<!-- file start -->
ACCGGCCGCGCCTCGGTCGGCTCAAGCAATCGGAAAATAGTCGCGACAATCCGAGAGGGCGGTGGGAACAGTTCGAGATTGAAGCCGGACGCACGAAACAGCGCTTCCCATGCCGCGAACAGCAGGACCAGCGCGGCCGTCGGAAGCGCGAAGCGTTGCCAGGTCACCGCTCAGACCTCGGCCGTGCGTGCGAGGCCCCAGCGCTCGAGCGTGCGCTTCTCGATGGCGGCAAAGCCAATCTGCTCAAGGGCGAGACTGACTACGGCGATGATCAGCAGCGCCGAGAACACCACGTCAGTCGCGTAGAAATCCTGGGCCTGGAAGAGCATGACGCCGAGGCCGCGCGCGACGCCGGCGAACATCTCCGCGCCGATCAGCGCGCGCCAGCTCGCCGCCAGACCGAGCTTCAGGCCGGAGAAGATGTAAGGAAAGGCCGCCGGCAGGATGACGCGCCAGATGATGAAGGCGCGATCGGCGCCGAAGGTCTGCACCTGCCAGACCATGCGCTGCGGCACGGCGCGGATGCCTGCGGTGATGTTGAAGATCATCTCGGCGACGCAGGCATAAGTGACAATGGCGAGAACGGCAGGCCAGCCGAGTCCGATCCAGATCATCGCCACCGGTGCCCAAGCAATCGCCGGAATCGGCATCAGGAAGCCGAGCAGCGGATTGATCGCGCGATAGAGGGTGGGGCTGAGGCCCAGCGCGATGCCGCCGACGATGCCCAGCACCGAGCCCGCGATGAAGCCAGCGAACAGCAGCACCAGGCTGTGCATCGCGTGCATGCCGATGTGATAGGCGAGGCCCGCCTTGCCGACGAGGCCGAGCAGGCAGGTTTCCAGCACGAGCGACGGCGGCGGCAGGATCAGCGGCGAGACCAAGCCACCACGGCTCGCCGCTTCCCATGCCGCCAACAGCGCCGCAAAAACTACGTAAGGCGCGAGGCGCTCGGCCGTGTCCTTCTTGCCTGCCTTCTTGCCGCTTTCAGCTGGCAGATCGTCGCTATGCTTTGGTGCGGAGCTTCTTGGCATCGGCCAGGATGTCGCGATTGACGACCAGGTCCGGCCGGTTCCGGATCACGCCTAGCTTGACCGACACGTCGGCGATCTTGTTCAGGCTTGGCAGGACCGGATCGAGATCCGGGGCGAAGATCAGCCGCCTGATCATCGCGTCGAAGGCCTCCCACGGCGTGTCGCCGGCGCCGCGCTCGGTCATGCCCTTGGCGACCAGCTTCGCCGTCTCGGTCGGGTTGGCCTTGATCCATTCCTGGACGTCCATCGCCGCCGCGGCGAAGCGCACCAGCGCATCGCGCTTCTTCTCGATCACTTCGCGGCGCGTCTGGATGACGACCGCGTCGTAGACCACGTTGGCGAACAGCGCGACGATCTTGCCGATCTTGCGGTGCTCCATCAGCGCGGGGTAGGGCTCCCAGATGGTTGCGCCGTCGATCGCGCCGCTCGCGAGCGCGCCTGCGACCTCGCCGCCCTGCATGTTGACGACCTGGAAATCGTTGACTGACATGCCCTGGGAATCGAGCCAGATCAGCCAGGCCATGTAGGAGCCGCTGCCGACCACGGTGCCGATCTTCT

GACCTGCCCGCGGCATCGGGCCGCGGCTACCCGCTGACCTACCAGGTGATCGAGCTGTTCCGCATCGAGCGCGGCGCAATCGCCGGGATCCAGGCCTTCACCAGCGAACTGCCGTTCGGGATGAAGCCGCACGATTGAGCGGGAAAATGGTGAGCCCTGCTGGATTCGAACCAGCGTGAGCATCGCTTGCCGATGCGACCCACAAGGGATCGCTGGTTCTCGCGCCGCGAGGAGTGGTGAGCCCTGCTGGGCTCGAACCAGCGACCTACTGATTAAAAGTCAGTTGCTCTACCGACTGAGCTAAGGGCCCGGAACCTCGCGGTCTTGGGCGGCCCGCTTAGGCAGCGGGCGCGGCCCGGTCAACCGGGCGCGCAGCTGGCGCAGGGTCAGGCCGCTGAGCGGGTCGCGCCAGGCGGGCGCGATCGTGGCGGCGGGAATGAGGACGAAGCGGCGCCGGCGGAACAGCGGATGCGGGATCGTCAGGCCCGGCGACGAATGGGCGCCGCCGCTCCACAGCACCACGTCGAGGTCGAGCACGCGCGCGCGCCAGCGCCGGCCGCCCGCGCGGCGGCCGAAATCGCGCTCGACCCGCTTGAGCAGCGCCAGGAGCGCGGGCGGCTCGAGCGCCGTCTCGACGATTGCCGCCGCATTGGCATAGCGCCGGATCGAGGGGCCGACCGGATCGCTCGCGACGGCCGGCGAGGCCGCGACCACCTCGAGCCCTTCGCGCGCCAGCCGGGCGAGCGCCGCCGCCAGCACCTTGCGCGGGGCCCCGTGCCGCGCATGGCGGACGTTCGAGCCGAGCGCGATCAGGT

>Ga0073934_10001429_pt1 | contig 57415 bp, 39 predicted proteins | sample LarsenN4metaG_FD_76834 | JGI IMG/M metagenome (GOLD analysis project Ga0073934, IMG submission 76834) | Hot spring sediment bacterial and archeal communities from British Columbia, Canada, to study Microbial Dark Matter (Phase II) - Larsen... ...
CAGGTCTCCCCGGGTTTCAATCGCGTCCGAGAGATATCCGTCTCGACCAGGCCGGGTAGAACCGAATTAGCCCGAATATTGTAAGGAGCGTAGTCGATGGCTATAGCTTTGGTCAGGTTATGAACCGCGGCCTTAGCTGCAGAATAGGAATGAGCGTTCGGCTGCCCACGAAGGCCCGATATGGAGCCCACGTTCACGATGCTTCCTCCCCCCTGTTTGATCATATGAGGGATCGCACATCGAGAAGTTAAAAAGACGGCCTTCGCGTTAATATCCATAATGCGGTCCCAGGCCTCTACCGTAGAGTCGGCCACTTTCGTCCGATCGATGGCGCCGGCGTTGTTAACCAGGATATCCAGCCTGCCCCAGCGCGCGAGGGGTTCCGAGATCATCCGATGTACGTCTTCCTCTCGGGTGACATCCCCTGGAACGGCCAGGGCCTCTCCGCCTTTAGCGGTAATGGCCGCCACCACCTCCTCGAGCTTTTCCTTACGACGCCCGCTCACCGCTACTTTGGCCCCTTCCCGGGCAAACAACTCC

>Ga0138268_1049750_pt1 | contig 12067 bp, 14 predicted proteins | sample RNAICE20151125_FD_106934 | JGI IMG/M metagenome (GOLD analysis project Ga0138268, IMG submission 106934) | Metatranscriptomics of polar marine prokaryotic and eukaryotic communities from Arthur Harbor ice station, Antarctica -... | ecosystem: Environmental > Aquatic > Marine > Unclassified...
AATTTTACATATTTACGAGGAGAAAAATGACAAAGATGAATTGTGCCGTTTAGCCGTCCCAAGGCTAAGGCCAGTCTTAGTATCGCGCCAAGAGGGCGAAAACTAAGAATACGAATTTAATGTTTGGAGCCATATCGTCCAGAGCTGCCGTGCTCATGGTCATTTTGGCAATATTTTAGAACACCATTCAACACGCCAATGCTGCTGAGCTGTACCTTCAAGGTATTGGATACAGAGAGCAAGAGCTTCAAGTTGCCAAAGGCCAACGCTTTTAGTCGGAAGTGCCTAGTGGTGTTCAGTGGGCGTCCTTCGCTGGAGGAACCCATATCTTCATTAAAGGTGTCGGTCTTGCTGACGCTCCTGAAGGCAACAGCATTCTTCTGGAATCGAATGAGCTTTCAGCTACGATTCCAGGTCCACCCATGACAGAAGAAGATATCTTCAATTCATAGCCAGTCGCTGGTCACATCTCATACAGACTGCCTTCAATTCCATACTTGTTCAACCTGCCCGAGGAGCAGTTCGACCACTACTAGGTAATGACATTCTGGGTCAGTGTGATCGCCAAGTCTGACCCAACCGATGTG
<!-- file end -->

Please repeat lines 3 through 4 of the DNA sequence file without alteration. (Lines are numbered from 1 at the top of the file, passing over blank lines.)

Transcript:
>Ga0073934_10001429_pt1 | contig 57415 bp, 39 predicted proteins | sample LarsenN4metaG_FD_76834 | JGI IMG/M metagenome (GOLD analysis project Ga0073934, IMG submission 76834) | Hot spring sediment bacterial and archeal communities from British Columbia, Canada, to study Microbial Dark Matter (Phase II) - Larsen... ...
CAGGTCTCCCCGGGTTTCAATCGCGTCCGAGAGATATCCGTCTCGACCAGGCCGGGTAGAACCGAATTAGCCCGAATATTGTAAGGAGCGTAGTCGATGGCTATAGCTTTGGTCAGGTTATGAACCGCGGCCTTAGCTGCAGAATAGGAATGAGCGTTCGGCTGCCCACGAAGGCCCGATATGGAGCCCACGTTCACGATGCTTCCTCCCCCCTGTTTGATCATATGAGGGATCGCACATCGAGAAGTTAAAAAGACGGCCTTCGCGTTAATATCCATAATGCGGTCCCAGGCCTCTACCGTAGAGTCGGCCACTTTCGTCCGATCGATGGCGCCGGCGTTGTTAACCAGGATATCCAGCCTGCCCCAGCGCGCGAGGGGTTCCGAGATCATCCGATGTACGTCTTCCTCTCGGGTGACATCCCCTGGAACGGCCAGGGCCTCTCCGCCTTTAGCGGTAATGGCCGCCACCACCTCCTCGAGCTTTTCCTTACGACGCCCGCTCACCGCTACTTTGGCCCCTTCCCGGGCAAACAACTCC